The Street View service is under fire in Germany for scanning private WLAN networks, and recording users' unique Mac (Media Access Control) addresses, as the car trundles along. Germany's Federal Commissioner for Data Protection Peter Schaar says he's "horrified" by the discovery. "I am appalled… I call upon Google to delete previously unlawfully collected personal data on the wireless network immediately and stop the rides for Street View," according to German broadcaster ARD. Google drive-by data scooping: updated.
Caparsons's streetview Bookmarks on Delicious. Street View under fire for Wi-Fi hotspot snooping. By Hani Megerisi Posted on 23 Apr 2010 at 11:15 Google’s Street View car has come under fire collecting data on private Wi-Fi networks.
As well as taking photographs for Google Map, the Street View car is also collecting users’ unique MAC (Media Access Control) addresses. This information could be potentially used by services such as Twitter so that it can identify where a tweet has come from. Data collected by Google cars. WiFi networks broadcast information that identifies the network and how that network operates. That includes SSID data (i.e. the network name) and MAC address (a unique number given to a device like a WiFi router). Networks also send information to other computers that are using the network, called payload data, but Google does not collect or store payload data.* But doesn’t this information identify people?
However, we do not collect any information about householders, we cannot identify an individual from the location data Google collects via its Street View cars. Google Says It Mistakenly Collected Data on Web Usage. WiFi data collection: an update. Posted by Alan Eustace, Senior VP, Engineering & Research (cross-posted from the Official Google Blog) Nine days ago the data protection authority (DPA) in Hamburg, Germany asked to audit the WiFi data that our Street View cars collect for use in location-based products like Google Maps for mobile, which enables people to find local restaurants or get directions. His request prompted us to re-examine everything we have been collecting, and during our review we discovered that a statement made in a blog post on April 27 was incorrect.
In that blog post, and in a technical note sent to data protection authorities the same day, we said that while Google did collect publicly broadcast SSID information (the WiFi network name) and MAC addresses (the unique number given to a device like a WiFi router) using Street View cars, we did not collect payload data (information sent over the network). So how did this happen? Uncil staff helping selves to data. High performance access to file storage Official claims that "your data is safe with us" suffered another body blow at the weekend with revelations of a dramatic rise in hacking of the UK’s tax and benefit mega-database by council staff.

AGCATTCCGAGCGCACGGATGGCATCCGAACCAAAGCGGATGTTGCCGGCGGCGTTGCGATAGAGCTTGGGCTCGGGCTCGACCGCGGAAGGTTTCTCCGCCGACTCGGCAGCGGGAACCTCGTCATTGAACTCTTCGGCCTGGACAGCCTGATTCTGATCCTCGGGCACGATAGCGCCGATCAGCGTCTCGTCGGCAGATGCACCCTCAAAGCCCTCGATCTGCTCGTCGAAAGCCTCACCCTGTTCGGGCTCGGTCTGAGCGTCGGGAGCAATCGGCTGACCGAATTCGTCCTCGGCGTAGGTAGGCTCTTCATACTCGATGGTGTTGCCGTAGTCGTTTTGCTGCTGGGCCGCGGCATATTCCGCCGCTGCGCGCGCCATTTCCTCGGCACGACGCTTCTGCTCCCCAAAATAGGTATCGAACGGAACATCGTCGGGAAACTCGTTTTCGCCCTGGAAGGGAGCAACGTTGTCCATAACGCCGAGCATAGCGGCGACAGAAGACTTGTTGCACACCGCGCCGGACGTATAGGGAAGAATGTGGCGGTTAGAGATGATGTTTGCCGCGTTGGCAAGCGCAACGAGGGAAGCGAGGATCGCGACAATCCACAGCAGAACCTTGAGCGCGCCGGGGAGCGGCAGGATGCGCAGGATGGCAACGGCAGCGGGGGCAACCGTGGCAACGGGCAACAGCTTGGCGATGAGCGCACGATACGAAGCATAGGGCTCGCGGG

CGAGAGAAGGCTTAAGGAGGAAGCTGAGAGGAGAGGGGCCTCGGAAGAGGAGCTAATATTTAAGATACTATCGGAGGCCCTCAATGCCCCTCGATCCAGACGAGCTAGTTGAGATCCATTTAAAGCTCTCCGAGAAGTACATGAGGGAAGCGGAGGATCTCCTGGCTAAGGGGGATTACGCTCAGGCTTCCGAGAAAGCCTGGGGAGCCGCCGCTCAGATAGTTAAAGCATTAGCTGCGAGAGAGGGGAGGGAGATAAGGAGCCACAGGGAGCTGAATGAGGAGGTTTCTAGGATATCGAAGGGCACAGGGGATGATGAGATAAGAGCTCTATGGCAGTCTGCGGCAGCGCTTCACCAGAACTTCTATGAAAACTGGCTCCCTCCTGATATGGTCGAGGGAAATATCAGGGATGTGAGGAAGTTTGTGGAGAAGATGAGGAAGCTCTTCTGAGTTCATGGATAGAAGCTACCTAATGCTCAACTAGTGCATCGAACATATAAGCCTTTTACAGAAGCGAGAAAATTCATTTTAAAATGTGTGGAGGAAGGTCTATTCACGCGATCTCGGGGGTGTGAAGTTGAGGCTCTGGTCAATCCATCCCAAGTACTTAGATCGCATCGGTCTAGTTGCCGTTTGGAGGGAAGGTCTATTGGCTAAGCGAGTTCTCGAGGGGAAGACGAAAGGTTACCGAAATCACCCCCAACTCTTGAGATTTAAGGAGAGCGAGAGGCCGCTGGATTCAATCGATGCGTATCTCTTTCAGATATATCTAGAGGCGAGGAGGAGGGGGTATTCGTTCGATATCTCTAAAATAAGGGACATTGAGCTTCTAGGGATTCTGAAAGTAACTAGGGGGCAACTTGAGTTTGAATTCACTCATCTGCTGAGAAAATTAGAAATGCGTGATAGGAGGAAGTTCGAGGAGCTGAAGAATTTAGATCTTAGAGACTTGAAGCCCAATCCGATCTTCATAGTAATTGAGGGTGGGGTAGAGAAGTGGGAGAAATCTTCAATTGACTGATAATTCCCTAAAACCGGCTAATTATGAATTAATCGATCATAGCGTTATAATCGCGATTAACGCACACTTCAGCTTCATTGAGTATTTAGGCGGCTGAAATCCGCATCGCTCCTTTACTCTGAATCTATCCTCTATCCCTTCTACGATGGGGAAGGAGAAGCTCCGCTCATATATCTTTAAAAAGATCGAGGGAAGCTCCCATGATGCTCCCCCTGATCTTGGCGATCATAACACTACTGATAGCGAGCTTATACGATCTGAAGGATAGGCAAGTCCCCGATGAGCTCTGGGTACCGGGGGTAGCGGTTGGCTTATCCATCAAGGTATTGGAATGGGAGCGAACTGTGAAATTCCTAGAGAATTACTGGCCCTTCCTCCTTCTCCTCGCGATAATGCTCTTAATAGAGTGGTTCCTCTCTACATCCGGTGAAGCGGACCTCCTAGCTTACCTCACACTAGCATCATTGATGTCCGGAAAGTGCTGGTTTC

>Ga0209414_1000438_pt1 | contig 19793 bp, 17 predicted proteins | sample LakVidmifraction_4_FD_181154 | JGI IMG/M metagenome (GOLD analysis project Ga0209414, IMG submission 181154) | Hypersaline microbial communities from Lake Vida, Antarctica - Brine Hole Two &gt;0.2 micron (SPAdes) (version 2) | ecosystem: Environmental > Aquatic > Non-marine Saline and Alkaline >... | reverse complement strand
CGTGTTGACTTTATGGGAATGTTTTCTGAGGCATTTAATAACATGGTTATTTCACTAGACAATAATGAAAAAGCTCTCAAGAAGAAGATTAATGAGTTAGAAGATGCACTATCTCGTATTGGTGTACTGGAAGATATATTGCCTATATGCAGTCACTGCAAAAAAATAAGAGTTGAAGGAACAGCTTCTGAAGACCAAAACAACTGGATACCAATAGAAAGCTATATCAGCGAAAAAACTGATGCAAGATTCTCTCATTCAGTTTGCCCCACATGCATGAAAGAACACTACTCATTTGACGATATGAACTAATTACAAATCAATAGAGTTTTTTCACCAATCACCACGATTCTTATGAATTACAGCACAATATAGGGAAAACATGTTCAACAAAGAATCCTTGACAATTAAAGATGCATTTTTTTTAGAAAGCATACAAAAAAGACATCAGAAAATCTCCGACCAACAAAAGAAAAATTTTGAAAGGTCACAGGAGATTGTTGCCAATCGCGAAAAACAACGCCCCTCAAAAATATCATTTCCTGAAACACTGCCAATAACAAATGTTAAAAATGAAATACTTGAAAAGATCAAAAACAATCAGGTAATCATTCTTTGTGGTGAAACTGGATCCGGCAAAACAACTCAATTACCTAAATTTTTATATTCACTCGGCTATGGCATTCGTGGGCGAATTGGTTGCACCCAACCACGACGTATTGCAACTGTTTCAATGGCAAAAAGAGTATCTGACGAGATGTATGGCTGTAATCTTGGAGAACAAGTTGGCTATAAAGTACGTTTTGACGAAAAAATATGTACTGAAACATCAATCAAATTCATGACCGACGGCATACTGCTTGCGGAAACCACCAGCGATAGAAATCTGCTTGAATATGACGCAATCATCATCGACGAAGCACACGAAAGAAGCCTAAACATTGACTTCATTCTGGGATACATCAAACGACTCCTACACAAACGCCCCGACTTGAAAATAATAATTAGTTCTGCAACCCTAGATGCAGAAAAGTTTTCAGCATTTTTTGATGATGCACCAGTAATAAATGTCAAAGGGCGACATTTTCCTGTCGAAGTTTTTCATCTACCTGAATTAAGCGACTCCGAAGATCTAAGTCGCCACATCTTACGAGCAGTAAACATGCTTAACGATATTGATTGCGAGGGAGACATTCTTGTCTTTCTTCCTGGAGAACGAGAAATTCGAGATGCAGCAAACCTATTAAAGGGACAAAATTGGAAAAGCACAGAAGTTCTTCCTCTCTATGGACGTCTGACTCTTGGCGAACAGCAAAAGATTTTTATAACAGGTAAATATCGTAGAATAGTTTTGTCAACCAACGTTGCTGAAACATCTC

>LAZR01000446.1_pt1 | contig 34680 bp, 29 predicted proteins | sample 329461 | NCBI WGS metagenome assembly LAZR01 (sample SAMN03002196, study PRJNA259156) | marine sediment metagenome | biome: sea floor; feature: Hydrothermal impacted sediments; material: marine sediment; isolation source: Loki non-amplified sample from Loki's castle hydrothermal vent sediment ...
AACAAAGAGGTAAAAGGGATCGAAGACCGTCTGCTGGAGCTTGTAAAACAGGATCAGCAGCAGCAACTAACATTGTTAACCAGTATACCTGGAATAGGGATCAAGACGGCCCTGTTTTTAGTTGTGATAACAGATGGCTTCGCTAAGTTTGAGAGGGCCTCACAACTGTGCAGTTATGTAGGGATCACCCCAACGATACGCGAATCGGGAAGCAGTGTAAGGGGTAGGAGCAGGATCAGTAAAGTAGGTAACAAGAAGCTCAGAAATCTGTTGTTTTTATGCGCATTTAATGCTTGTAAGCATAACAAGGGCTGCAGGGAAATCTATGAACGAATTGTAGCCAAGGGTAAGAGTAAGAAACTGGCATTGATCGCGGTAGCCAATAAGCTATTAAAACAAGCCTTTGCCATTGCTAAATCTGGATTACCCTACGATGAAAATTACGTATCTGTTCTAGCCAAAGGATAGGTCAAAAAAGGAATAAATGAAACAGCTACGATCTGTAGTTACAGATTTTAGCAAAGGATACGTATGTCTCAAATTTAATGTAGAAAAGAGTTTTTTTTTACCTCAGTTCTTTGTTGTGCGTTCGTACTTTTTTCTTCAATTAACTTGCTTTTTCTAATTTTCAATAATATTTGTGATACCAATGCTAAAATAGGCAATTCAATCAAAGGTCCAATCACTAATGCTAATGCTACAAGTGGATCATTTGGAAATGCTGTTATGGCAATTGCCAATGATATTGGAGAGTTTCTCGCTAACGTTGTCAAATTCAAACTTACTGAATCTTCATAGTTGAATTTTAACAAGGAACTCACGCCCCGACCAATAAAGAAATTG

In most cases, councils appear to have concluded that the appropriate penalty for such unlawful prying into personal lives has been nothing more than a slap on the wrist. The scale of the unofficial snooping came to light following a series of FoI requests by the Mail, which disclosed that there had been 124 security breaches by council staff last year – up sixfold from a mere 20 in 2008/9. Town Hall snoopers have been looking at accounts belonging to friends, family and neighbours – as well as celebrities.
Although some 26 employees were dismissed – and eight resigned during the disciplinary process - the majority were let off lightly: 37 received a written or verbal warning, while 43 suffered no penalty at all. We also asked the DWP to comment. Bootnote. On Google Street View Car Logging Wifi Networks... (Google Blogo. Google Wi-Fi Audit Proves Criminal Intent, Says Privacy Group - The results of a third-party audit of Google’s Wi-Fi sniffing code have been released. The audit shows that the Google software did indeed store unprotected payload data from Wi-Fi networks. This, Privacy International, an advocacy group from the UK, says, is proof that Google had “criminal” intent in collecting the data that it claims is enough for a court to pursue charges against the company.
However, Google had already acknowledged all of the findings in the report. The report found that the software used by Google in its Street View cars to collect Wi-Fi network information, gslite, was designed in such a way so as to store all unprotected payload data it intercepted. The software received data from the GPS unit and the well-known, in certain circles, Kismet packet-sniffing software. This is in line with what Google has said so far. The reasoning is that the software is too complex for the ‘mistake’ theory to hold up. Google explains why Street View cars record Wi-Fi data.
Google has sent an explanatory letter to the UK's privacy watchdog after it emerged that the company had sniffed and logged the Wi-Fi addresses of citizens across the country. The letter was sent to the Information Commissioner's Office (ICO) and other data protection authorities across Europe on Tuesday. Last week, German data protection commissioner Peter Schaar expressed dismay at the news that Google's Street View cars had been registering Wi-Fi data from people's routers as the cars drove around taking photographs for Google Maps. The cars collected media access control (MAC) addresses and service set identifiers (SSIDs).
Subsequently, Google said it was doing the same thing in the UK, prompting the ICO to seek an explanation. "The data which we collect is used to provide location-based services within Google products and to users of the Geolocation API," Raphael Leiteritz, Google product manager, wrote in the letter. Can privacy, social media and business get along? - Tamar Weinbe.
Google Sued for Scooping Up Wi-Fi Data. Newton ISP sues Google over Mass. WiFi customer privacy - Mass H. FastCompany.com - Where ideas and people meet. Privacy in Peril: Lawyers, Nations Clamor for Google Wi-Fi Data. An open letter to EU privacy commissioners regarding deletion of. Google’s Data Collection Angers European Officials.
Google 2share data with regulators. Google SV patent.